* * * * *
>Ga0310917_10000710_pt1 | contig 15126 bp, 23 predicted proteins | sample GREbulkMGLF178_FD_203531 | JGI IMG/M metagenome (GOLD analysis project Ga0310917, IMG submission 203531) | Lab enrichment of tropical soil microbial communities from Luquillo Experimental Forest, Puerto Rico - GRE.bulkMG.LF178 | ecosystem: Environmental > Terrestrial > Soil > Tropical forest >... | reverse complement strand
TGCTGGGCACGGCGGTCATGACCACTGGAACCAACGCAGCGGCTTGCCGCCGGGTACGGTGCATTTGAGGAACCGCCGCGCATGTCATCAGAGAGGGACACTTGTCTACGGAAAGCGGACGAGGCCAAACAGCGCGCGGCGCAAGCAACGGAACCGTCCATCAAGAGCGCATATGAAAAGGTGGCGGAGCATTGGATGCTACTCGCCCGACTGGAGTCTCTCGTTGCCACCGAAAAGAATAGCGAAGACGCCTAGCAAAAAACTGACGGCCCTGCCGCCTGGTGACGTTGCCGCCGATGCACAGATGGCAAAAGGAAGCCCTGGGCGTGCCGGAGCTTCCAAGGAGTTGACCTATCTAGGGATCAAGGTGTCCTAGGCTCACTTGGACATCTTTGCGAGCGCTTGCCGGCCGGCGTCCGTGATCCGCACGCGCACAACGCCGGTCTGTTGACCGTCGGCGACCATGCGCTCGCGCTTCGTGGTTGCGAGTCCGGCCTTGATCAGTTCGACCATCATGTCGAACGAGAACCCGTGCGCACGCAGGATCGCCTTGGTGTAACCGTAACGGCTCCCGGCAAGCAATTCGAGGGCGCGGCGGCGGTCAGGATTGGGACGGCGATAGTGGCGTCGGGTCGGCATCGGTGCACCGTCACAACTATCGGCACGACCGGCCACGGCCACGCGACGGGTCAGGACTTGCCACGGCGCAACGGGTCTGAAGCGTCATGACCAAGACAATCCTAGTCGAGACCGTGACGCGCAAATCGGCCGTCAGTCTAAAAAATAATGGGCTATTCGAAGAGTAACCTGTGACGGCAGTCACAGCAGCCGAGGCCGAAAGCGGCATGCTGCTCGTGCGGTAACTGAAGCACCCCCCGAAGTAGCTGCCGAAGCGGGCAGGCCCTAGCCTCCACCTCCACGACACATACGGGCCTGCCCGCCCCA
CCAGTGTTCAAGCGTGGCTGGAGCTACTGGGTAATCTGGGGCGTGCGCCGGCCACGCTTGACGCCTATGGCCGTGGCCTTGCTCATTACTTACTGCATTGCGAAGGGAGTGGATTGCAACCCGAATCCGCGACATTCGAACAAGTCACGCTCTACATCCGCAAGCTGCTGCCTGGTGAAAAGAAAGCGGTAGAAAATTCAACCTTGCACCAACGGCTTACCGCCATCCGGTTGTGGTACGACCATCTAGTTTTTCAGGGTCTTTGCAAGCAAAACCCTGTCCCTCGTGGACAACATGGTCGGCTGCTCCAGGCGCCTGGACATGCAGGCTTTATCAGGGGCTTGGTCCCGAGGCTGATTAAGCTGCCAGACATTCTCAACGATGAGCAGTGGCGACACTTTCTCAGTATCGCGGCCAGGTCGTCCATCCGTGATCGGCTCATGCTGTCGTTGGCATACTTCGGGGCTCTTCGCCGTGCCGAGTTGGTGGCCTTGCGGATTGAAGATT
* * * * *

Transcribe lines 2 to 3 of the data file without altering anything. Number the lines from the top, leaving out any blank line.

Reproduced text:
TGCTGGGCACGGCGGTCATGACCACTGGAACCAACGCAGCGGCTTGCCGCCGGGTACGGTGCATTTGAGGAACCGCCGCGCATGTCATCAGAGAGGGACACTTGTCTACGGAAAGCGGACGAGGCCAAACAGCGCGCGGCGCAAGCAACGGAACCGTCCATCAAGAGCGCATATGAAAAGGTGGCGGAGCATTGGATGCTACTCGCCCGACTGGAGTCTCTCGTTGCCACCGAAAAGAATAGCGAAGACGCCTAGCAAAAAACTGACGGCCCTGCCGCCTGGTGACGTTGCCGCCGATGCACAGATGGCAAAAGGAAGCCCTGGGCGTGCCGGAGCTTCCAAGGAGTTGACCTATCTAGGGATCAAGGTGTCCTAGGCTCACTTGGACATCTTTGCGAGCGCTTGCCGGCCGGCGTCCGTGATCCGCACGCGCACAACGCCGGTCTGTTGACCGTCGGCGACCATGCGCTCGCGCTTCGTGGTTGCGAGTCCGGCCTTGATCAGTTCGACCATCATGTCGAACGAGAACCCGTGCGCACGCAGGATCGCCTTGGTGTAACCGTAACGGCTCCCGGCAAGCAATTCGAGGGCGCGGCGGCGGTCAGGATTGGGACGGCGATAGTGGCGTCGGGTCGGCATCGGTGCACCGTCACAACTATCGGCACGACCGGCCACGGCCACGCGACGGGTCAGGACTTGCCACGGCGCAACGGGTCTGAAGCGTCATGACCAAGACAATCCTAGTCGAGACCGTGACGCGCAAATCGGCCGTCAGTCTAAAAAATAATGGGCTATTCGAAGAGTAACCTGTGACGGCAGTCACAGCAGCCGAGGCCGAAAGCGGCATGCTGCTCGTGCGGTAACTGAAGCACCCCCCGAAGTAGCTGCCGAAGCGGGCAGGCCCTAGCCTCCACCTCCACGACACATACGGGCCTGCCCGCCCCA
CCAGTGTTCAAGCGTGGCTGGAGCTACTGGGTAATCTGGGGCGTGCGCCGGCCACGCTTGACGCCTATGGCCGTGGCCTTGCTCATTACTTACTGCATTGCGAAGGGAGTGGATTGCAACCCGAATCCGCGACATTCGAACAAGTCACGCTCTACATCCGCAAGCTGCTGCCTGGTGAAAAGAAAGCGGTAGAAAATTCAACCTTGCACCAACGGCTTACCGCCATCCGGTTGTGGTACGACCATCTAGTTTTTCAGGGTCTTTGCAAGCAAAACCCTGTCCCTCGTGGACAACATGGTCGGCTGCTCCAGGCGCCTGGACATGCAGGCTTTATCAGGGGCTTGGTCCCGAGGCTGATTAAGCTGCCAGACATTCTCAACGATGAGCAGTGGCGACACTTTCTCAGTATCGCGGCCAGGTCGTCCATCCGTGATCGGCTCATGCTGTCGTTGGCATACTTCGGGGCTCTTCGCCGTGCCGAGTTGGTGGCCTTGCGGATTGAAGATT